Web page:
A highlight for bird spotters from around the world, the Galapagos Vermilion Flycatcher is a stunning bird that is instantly recognisable. There are actually two species resident in Galapagos, Darwin’s Vermilion Flycatcher, which can be found on several islands, and the San Cristobal Flycatcher, which only lives on the Galapagos Island that gives its name.
The Vermilion Flycatchers on Galapagos have been the subject of some controversy, as there have been scientific arguments as to whether they are actually separate species or merely subspecies of other Vermilion Flycatchers found in South America. Currently, the argument is being won by scientists who think the Galapagos Vermilion Flycatchers are their own distinct species.
These quick and agile little birds are very appropriately named - the males have a brilliant red breast and head, with a distinctive black “mask” and black upper body feathers. The females are rather more subtle, with brown upper body and yellow underparts.
Vermilion Flycatchers tend to perch and wait for their prey to come by before a quick darting flight to catch them. They eat flying insects and beetles and usually prefer to catch them in flight rather than on the ground. In the Galapagos, the bright red flash of the males catching prey is a wonderful sight, and photographing a Vermilion Flycatcher is one of the “must have” shots for a bird watching trip.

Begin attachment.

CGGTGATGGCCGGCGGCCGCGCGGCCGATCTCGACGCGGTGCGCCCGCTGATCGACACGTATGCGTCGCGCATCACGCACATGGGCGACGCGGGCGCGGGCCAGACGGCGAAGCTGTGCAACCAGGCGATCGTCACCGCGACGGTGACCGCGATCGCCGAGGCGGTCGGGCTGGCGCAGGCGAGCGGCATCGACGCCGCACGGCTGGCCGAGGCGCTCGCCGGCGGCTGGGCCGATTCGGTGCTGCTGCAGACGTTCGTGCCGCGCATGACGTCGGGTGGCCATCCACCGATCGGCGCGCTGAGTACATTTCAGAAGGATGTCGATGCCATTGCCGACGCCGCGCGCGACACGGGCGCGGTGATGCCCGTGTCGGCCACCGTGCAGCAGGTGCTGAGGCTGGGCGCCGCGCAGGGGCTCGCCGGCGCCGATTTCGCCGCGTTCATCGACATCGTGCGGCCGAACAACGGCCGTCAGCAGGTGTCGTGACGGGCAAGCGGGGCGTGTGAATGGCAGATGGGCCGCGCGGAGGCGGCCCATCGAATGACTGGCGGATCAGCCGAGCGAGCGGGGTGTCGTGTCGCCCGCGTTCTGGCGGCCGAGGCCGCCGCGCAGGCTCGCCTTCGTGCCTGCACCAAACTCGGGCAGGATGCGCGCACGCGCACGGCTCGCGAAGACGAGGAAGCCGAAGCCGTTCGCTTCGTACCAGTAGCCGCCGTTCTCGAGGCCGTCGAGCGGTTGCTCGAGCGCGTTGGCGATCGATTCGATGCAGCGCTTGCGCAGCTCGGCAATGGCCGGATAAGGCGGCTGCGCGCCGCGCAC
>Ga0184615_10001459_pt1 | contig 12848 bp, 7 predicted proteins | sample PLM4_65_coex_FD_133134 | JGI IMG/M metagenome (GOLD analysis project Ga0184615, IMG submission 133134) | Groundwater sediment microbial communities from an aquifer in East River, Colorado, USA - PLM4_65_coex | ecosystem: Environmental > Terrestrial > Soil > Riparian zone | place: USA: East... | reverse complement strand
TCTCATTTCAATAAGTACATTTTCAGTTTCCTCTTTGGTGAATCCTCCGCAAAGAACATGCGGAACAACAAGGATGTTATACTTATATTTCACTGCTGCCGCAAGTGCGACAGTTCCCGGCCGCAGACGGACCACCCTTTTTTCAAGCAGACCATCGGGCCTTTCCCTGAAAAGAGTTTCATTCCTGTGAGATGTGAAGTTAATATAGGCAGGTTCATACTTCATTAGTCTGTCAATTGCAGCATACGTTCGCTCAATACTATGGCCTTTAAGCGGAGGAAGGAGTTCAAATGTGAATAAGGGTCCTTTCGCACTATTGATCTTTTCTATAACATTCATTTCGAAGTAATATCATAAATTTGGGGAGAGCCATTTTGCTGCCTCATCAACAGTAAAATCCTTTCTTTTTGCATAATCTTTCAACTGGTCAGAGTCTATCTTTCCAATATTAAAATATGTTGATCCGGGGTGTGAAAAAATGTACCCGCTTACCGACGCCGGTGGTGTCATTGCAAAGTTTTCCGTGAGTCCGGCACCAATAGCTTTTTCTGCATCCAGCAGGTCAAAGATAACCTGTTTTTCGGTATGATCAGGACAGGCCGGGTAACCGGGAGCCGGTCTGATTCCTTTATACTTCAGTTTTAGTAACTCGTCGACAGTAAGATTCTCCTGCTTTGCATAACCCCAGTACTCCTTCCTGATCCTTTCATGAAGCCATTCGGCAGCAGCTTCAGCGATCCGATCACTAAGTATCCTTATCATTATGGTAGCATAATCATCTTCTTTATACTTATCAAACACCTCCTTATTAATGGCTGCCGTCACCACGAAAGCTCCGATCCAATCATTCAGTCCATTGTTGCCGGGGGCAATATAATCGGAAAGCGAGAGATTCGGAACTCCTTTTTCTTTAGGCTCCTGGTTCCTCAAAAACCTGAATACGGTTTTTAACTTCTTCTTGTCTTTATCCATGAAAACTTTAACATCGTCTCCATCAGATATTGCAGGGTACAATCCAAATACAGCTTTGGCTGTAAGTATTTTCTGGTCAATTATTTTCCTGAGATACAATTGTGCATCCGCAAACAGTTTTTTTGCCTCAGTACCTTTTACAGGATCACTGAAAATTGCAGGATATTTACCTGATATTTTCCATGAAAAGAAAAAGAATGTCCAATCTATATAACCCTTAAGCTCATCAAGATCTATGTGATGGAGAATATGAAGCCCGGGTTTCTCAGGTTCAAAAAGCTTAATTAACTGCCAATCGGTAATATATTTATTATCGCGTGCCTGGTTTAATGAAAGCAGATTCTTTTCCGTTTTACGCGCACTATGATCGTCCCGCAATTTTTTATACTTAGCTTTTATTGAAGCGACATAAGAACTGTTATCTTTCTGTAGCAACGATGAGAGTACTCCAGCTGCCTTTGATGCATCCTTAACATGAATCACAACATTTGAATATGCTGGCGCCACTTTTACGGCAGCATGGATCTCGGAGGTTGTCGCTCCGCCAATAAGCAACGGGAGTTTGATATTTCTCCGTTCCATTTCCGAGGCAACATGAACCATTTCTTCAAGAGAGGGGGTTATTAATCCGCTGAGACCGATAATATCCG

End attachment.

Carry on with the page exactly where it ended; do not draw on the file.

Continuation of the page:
The best time to spot the Vermilion Flycatcher in the Galapagos is during the breeding season, which runs from December to May when insect populations are at their peak. Populations have been declining recently, mainly due to changes of land use by human activity on the inhabited islands, but also because of some introduced species, including a parasitic fly. Here at Galapatours our expert naturalist guides will ensure that you visit a wide variety of habitats on your land excursions, including the Scalesia forests favored by these stunning little birds.
Fast Facts about the Vermilion Flycatcher
- Female Vermilion Flycatchers are completely different, with grey-brown heads, backs and wings, a blackish tail, and a white throat
- You can often see Vermilion Flycatchers perching and bobbing their tails up and down
- Male Vermilion Flycatchers sing a musical song to impress potential mates
- Both male and female Vermilion Flycatchers help to feed their young